In a nutshell, altered male and female dogs are a little LESS VIBRANT in most measurable parameters. It’s (metabolically) like we’ve aged them 3 to 4 years all at once. Interestingly, my clinical experience supports that 95+% of spayed and neutered dogs live JUST AS LONG as the intact ones. Only, they spend that time just “A Little Not-As-Strong” as intact ones.
I believe 100% that we don’t have to replace bio-identical hormones to conserve a dog’s health into later years. Affordable dosing with DHEA from Amazon is sufficient according to some of the most advanced thinkers in that area. (Dr Jeffrey Nyce)
One GOOD thing from the studies that show spay and neuter may have a weakening effect on dogs against various aging factors – is the rate of later-age surrender of dogs drops DRAMATICALLY in altered pets. In other words, people aren’t euthanizing or giving away altered pets, but they dump plenty of the intact ones.And that makes sense. Intact pets are eventually intolerable, just speaking for myself.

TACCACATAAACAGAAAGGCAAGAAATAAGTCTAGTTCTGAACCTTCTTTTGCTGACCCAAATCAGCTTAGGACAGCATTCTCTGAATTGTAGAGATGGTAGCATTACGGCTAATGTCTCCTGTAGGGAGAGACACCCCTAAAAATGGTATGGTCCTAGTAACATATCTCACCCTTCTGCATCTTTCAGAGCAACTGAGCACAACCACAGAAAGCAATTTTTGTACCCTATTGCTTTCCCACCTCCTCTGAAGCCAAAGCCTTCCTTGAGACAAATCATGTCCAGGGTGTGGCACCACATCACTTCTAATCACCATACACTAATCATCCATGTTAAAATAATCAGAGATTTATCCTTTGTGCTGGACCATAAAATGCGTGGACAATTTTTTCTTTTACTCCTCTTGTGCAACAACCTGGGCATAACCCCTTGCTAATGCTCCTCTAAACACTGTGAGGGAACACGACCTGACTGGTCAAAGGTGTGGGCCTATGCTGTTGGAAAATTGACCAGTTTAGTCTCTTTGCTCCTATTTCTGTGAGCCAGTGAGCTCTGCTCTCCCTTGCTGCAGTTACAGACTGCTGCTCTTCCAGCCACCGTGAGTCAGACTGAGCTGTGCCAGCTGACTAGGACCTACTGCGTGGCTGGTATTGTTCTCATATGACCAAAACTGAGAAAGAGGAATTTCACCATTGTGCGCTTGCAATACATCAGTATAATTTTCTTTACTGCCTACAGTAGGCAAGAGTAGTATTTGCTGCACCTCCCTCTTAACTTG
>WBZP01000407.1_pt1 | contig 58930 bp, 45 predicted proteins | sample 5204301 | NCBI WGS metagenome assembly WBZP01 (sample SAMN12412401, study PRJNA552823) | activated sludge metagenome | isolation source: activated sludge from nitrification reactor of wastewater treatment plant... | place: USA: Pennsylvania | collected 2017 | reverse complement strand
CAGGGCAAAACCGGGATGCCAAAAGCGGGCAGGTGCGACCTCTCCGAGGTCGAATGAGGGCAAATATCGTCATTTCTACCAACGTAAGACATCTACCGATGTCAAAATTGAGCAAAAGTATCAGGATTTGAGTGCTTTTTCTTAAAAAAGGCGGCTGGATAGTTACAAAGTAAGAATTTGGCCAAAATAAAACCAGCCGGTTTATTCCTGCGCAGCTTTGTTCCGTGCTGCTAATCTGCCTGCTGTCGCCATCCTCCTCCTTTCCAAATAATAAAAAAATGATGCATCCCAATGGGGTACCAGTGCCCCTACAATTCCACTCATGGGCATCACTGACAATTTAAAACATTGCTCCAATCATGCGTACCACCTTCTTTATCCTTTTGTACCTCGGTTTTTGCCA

Ajax required neuter at 6 months, to remain a viable companion. But my former Labrador “Bailey” went to TWO YEARS of age before masculine behaviors mandated neuter or ‘giving him away’.
Here are some of the studies that support an increase in vulnerability to cancer in older, de-sexed dogs.
Teske E, Naan EC, van Dijk EM, van Garderen E, Schalken JA. Canine prostate carcinoma: epidemiological evidence of an increased risk in castrated dogs. Mol Cell Endocrinol. 2002 Nov 29;197(1-2)251-5.
Sorenmo KU, Goldschmidt M, Shofer F, Ferrocone J. Immunohistochemical characterization of canine prostatic carcinoma and correlation with castration status and ca